Understanding Late Cretaceous climate should inform debate about future climate trends and variability under greenhouse conditions.
Tiny organisms preserved in marine sediments hold clues about Arctic climate variation during an ancient episode of greenhouse warming.
Based on reconstructions of Arctic climate variability in the greenhouse world of the Late Cretaceous, Southampton scientists have concluded that man-made global warming probably would not greatly change the climatic influence associated with natural modes of inter-annual climate variability such as the El Niño – Southern Oscillation (ENSO) or the Arctic Oscillation/ North Atlantic Oscillation (AO/ NAO).
“Even in the warm Cretaceous period, the patterns of these climatic oscillations changed over longer decadal timescales,” explained Professor Alan Kemp of the University of Southampton’s School of Ocean and Earth Science based at the National Oceanography Centre, Southampton. “It is therefore difficult to predict whether anthropogenically driven warming will lead to systematic changes such as persistently milder European winters (a positive AO/ NAO) as some have suggested.”
It is anticipated that the Arctic Ocean will become ice free during the summer within the next 15–50 years as a result of global warming. Because sea ice is reflective, its loss will reduce the amount of the Sun’s energy bounced back out to space, thereby amplifying regional warming. However, changes in atmospheric circulation could also occur, making it difficult to unravel the likely net effect on climate.
“A key question is how an Arctic without permanent ice cover will affect atmospheric circulation and climate variability, particularly over high and mid latitudes,” said Kemp.
One way of addressing this issue is to look back at previous greenhouse episodes in Earth’s history. For example, Kemp’s group has previously reported in the journal Nature that during the Late Cretaceous, when the dinosaurs roamed the world, the Arctic Ocean was free of ice in summer with only intermittent sea ice in the winter.
“Understanding Late Cretaceous climate should inform debate about future climate trends and variability under greenhouse conditions,” said Kemp, whose team’s new findings are published in Geophysical Research Letters.
In both studies, Kemp and his collaborators analysed sediment cores from a marine ridge in the Arctic Ocean. These sediments date to the Late Cretaceous (69–76 million years ago) and contain fossil remains of diatoms, an important group of phytoplankton – tiny planktonic marine plants.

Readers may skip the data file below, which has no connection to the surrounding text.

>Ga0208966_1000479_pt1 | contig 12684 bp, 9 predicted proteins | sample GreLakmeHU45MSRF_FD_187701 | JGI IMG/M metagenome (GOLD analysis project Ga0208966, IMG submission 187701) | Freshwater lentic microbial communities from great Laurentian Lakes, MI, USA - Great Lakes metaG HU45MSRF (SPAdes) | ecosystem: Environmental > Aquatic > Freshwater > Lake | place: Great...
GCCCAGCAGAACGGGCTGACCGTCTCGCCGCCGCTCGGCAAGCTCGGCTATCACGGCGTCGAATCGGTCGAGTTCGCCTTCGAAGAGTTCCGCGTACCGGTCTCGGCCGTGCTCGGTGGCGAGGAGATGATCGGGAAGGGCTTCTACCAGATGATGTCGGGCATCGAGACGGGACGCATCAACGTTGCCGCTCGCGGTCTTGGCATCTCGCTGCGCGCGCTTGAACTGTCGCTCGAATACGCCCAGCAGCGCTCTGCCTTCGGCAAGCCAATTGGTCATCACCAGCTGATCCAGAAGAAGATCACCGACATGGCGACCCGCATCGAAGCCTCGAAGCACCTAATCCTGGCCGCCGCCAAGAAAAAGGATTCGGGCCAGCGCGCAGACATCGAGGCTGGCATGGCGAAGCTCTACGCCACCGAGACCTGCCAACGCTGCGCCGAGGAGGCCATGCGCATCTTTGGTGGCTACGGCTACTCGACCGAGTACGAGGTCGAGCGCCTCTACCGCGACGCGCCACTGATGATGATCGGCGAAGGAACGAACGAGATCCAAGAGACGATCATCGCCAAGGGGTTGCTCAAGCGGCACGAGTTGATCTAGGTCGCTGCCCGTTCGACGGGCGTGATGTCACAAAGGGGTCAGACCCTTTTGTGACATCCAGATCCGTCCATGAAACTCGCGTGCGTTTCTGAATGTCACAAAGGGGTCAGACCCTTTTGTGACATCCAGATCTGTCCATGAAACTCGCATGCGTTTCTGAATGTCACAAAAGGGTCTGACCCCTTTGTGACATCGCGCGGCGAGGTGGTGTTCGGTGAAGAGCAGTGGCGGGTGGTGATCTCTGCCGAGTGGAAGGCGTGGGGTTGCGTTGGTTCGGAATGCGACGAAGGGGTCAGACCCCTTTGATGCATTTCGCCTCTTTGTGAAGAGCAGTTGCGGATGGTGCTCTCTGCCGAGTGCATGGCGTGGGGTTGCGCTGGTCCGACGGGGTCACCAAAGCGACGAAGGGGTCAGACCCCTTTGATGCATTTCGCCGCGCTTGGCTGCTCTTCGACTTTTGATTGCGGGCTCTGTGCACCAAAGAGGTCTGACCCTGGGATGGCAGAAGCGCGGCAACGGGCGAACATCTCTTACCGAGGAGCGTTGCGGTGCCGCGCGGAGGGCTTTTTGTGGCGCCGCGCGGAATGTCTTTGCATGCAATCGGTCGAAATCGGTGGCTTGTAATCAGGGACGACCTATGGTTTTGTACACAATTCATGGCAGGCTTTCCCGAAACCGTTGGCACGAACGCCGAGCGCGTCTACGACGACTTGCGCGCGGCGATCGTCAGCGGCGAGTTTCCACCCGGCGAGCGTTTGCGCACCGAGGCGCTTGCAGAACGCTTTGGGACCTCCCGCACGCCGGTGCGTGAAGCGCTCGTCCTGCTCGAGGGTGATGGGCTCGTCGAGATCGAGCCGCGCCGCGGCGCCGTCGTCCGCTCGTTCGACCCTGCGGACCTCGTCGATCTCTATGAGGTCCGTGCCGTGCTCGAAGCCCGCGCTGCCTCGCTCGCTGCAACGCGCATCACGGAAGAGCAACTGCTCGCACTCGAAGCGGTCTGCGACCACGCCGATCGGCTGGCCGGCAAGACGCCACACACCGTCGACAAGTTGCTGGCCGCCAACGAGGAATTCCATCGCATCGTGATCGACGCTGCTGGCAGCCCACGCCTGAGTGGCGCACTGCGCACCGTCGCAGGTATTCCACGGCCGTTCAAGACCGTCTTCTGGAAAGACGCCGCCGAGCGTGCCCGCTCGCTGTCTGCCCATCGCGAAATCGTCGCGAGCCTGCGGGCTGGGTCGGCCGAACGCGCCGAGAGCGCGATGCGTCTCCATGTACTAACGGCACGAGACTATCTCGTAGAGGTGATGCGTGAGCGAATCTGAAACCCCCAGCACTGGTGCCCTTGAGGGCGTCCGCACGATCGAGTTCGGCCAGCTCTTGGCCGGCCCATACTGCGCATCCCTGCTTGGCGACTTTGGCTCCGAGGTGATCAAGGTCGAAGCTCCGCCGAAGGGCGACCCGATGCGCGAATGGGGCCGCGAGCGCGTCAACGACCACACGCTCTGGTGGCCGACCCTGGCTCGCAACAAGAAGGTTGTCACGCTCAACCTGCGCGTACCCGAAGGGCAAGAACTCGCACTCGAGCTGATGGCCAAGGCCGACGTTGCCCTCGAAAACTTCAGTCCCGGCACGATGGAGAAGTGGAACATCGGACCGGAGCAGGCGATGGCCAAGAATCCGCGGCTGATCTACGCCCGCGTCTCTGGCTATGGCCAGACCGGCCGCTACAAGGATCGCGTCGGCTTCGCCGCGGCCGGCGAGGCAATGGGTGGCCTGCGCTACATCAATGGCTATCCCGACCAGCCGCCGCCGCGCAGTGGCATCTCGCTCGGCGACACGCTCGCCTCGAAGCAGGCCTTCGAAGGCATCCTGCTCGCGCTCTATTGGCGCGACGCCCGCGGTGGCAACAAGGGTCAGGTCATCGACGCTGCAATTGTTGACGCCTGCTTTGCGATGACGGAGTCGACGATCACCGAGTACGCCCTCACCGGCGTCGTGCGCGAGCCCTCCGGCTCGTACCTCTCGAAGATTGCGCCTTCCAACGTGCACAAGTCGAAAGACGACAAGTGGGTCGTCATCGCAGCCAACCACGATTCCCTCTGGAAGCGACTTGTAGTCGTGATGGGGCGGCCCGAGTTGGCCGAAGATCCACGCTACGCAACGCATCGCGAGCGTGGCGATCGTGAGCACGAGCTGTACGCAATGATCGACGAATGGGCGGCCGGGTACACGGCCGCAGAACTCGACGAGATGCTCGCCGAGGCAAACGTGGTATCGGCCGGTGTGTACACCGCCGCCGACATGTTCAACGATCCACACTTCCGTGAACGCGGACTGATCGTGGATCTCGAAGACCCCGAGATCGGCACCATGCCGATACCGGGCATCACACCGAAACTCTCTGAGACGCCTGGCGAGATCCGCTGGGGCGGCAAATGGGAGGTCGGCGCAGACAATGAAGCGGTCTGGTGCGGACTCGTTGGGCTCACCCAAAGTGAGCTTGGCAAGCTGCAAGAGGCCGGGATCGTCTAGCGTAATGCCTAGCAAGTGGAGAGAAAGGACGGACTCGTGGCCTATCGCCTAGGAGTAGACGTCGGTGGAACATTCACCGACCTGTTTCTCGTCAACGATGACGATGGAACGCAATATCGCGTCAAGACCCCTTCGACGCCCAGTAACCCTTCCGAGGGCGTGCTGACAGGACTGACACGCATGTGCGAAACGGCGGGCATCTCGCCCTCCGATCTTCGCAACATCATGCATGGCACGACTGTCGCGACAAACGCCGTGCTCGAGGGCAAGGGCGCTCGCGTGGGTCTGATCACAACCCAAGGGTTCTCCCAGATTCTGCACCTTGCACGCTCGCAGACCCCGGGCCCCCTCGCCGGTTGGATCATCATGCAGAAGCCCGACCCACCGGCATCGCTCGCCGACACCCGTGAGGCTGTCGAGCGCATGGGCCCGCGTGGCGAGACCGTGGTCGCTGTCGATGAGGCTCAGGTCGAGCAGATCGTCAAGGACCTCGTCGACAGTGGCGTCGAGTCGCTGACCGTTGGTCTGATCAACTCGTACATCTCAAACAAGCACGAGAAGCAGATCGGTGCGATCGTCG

The sediments contain alternating band-like laminae of two types, representing diatom growth conditions in the Arctic spring and summer, respectively. Each year is represented by a couplet of laminae, one of each type, which allowed the researchers to reconstruct ocean conditions at annual resolution.
“The presence of diatom laminae testify to ice-free Arctic summers during the Late Cretaceous, although there is also evidence of ice rafting by intermittent winter ice,” said Kemp.
The researchers analysed two sections of sediment core covering between them a continuous period of around 1,000 years. By analysing the characteristics of the diatom laminae and measuring their thickness they were able to reconstruct climate-driven variation in ocean conditions both between years and over decades.
Their analyses revealed that the Arctic climate of the Late Cretaceous varied over various timescales with periodicities closely matching those observed in the modern Arctic. It therefore appears that the Arctic was subject to some of the same climatic influences in the Late Cretaceous as it is today, including ENSO, which periodically transmits equatorial influences to high-latitudes via ocean-atmosphere interactions.
“A modern Arctic lacking permanent sea ice should be subject to similar influences as it was under greenhouse conditions in the Late Cretaceous,” said Kemp.
This is important because there has been an ongoing debate about whether natural modes of climate variability such as ENSO and AO/ NAO would be perturbed or enhanced by global warming caused by greenhouse gas emissions. Particular controversy has surrounded whether such warming could cause a permanent El Niño state or milder European winters.
“Based on our findings, it seems unlikely that man-made global warming would cause a permanent El Niño state,” concluded Kemp.
The researchers are Andrew Davies, Alan Kemp, and Heiko Pälike of the University of Southampton’s School of Ocean and Earth Science based at the National Oceanography Centre, Southampton.
The research was funded by the Natural Environment Research Council.